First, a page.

These are the only words I can tell you to be resident in Singapore while practicing your Islamic prayer: shalat, fasting, iftar, Friday prayer, Idhul Fitri, you name it. I have been visited Singapore five times, yet this time I have a chance to stay here for quite a long time. I have a semester scholarship exchange in National University of Singapore (NUS) during Fall Semester 2011/2012.
My first month studying here is simply challenging for me. First, because it is NUS–high academic expectation and activities. Second, because it is fasting month for Muslim.
Fasting and Eating in Singapore
Alhamdulillah that I am residing at University Town in NUS, a brand new complex for living and learning. They are really accommodating. They provide a special Muslim Counter in the dining hall that provide hall food. It opens at 5 AM local time for Iftar during the fasting month. In addition, they also have separate kitchen and dining ware for halal food to avoid contamination from non-halal food. Isn’t that great?
It is totally different if you have your meals outside. You have to manage and protect yourself from non-halal food. Try to check halal certificate shown in the restaurant or food stall where you want to eat. It means the company guarantee that their food contains no pork, no lard, and treated in Islamic way. If you are not sure, they are more than happy to answer your question. Malay or Indonesian food are almost always halal. Although they have no certificate, Indian and Japanese food are usually halal, since they rarely provide pork in their menu. I do not recommend Chinese food. They are delicious, I admit–I am a fan of Indonesian Chinese food, yet they are also big fan of pork. It works the same in Western food, unless they have the certificate.
This is my personal experience in U.S. to identify pork in a certain food, since they very rarely to have Halal certificate. When I find food which smells and tastes sooooo good, I am suspicious. Hahahaha…no offense. I will then ask to the cook whether they mix it with pork or lard before I order or eat it. And I am right, because they almost always “yes”. I now even remember the smell of pork and try to avoid it. ;p
Praying in Singapore
First, keep up with the local prayer schedule. Check on website that provide worldwide prayer schedule and direction of qibla, so you will not miss any prayer. I recommend IslamicFinder.org, since it can find the schedule for thousands cities worldwide. it also provides computer program to remind you with Athan five times a day (configurable). If you have smartphone, you can download the mobile program. Try to find the similar programs for athan and qibla in AppStore or Android Market. It reaaaallly helps, especially when your phone is equipped with GPS. I am gonna tell you why in a second.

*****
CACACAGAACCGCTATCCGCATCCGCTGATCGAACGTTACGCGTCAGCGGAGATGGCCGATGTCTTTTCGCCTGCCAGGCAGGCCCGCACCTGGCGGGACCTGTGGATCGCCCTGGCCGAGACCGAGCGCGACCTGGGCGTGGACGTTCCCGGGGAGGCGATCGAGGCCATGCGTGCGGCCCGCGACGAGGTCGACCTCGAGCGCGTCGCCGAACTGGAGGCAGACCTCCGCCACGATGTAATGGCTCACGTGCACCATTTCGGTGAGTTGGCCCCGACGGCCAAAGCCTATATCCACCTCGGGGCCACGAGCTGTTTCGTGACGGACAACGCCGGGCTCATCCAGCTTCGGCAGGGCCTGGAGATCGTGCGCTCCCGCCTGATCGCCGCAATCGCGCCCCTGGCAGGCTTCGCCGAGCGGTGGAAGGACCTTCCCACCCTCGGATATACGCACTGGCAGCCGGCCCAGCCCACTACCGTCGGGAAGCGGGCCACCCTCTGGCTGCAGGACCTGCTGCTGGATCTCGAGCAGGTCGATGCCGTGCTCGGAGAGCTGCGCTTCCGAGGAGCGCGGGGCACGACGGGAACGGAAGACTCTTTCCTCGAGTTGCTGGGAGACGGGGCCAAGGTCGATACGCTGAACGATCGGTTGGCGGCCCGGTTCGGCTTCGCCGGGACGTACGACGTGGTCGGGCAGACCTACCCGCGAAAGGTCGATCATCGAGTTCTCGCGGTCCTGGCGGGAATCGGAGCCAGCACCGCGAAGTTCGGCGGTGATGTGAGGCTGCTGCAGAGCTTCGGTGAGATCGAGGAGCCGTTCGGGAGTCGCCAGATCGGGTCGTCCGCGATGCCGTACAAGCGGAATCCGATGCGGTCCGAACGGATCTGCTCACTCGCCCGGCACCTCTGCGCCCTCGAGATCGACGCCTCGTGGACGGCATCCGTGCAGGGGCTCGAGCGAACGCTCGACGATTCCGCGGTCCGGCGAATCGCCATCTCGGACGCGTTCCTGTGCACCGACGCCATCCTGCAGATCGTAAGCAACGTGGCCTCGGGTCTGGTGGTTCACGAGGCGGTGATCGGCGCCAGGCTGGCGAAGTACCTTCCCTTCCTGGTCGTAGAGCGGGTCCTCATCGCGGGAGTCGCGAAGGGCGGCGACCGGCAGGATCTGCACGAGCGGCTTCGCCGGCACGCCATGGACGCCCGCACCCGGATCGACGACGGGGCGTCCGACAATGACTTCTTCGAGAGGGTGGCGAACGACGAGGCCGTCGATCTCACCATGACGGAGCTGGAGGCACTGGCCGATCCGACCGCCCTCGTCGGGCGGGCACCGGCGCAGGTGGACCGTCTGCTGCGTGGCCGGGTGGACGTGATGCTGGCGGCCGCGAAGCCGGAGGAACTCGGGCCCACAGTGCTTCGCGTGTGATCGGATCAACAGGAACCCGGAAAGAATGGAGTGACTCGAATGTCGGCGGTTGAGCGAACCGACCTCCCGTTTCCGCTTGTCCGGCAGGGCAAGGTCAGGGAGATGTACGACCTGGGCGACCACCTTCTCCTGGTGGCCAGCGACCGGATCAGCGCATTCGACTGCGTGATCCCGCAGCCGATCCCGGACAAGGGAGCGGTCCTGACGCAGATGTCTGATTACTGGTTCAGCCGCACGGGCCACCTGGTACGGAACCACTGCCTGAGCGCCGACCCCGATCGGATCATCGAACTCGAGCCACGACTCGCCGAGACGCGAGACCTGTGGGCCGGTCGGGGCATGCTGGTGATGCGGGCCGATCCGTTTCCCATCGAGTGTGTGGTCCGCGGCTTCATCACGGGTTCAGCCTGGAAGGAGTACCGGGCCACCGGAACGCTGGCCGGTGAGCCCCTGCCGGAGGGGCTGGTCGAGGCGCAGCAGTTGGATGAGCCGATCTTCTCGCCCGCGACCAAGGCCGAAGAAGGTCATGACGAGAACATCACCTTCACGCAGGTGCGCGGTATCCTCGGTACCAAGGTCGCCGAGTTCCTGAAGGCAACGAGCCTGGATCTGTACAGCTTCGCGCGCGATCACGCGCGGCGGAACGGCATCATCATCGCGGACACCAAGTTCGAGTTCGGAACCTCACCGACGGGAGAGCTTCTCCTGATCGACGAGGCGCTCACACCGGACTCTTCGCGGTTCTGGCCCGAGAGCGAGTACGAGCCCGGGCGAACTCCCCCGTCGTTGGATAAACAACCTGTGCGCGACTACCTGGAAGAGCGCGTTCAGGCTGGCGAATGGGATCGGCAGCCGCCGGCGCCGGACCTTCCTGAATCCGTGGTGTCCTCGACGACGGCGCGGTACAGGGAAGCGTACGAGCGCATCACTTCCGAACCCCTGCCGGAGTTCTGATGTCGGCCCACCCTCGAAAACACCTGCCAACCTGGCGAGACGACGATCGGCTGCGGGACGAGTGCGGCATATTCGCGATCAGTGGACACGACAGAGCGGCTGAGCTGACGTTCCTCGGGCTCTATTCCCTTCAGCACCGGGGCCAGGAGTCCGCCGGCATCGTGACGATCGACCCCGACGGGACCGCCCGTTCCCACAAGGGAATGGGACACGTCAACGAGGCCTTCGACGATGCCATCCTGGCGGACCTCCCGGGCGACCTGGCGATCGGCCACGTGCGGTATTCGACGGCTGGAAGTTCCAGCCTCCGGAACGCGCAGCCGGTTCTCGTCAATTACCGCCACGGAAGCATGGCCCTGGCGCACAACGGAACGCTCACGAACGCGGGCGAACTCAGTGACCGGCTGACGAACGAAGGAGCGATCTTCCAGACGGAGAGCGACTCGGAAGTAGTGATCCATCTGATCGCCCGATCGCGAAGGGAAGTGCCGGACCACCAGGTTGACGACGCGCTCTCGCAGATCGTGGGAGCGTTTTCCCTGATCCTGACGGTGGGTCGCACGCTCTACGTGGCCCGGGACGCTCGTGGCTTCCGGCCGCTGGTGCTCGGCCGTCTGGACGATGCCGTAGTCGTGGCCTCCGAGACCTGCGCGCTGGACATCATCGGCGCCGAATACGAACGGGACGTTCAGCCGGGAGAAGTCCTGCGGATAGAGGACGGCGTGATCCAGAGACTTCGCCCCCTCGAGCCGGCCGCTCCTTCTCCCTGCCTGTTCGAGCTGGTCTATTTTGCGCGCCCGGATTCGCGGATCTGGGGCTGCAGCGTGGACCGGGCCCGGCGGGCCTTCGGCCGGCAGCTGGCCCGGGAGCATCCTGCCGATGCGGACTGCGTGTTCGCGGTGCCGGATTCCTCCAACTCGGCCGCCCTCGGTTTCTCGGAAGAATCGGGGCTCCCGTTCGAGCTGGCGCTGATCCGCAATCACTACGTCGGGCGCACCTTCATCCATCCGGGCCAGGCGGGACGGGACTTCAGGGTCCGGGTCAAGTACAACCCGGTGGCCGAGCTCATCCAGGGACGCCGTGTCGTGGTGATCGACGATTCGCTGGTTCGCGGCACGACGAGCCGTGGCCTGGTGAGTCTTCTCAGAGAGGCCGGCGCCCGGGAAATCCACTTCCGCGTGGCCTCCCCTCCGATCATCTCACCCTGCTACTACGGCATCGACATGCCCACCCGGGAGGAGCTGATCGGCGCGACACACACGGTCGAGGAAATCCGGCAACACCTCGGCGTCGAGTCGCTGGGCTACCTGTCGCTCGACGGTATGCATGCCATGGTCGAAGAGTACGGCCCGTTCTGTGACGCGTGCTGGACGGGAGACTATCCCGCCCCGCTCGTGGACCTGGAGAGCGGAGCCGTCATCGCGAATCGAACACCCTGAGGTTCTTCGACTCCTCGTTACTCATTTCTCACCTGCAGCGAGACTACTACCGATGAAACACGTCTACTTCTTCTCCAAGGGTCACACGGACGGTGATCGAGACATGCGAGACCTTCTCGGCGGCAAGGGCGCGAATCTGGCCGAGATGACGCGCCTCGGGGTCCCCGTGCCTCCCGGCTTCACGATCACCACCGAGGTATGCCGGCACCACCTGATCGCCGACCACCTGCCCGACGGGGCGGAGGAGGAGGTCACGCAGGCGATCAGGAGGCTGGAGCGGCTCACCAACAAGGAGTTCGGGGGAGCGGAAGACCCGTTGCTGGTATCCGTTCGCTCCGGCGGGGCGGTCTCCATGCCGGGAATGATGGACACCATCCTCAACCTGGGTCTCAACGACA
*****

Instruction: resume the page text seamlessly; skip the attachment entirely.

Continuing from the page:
It is quite hard to find Mosque or Musollah in Singapore, although not as much as in U.S., since there are more Malay/Middle East/Muslim Indian population here. Try to find the nearest Mosque when you go outside. Plan your travel and manage it with the prayer schedule, check the nearest mosque online here or in Google Map or in selected printed map available in MRT Information Service in the stations. If you cannot find it, try to pray everywhere. I mean it. Overview your location, find qibla with (digital) compass (built-in GPS in smartphone find qibla accurately), take ablution in nearest restroom, and pray peacefully in a clean area. I recommend the areas that are rarely visited by people, such as emergency staircase landing, library corner, nursery room, grasses, etc. That is why be ready with your mukena and your prayer mat if you are in travel. Be aware, sometimes, people do not really like it. Up to you, as long as you do not disturb public or private property, you have rights to practice your religion, right? That is my logic. Well, sometimes Singapore government has different opinion and CCTV is every where. Hahaha.
If you are hard to find area to pray in public places (mall, airport, campus, etc), try to find a Malay officer (someone with name tag), and ask him/her where they usually pray in that place or where you can find the nearest mosque. They are more than happy to help their Muslim relatives. In campus, try to find Muslim society that provide the similar information. This link is for NUS Muslim Society.
I hope you find this information useful. 😀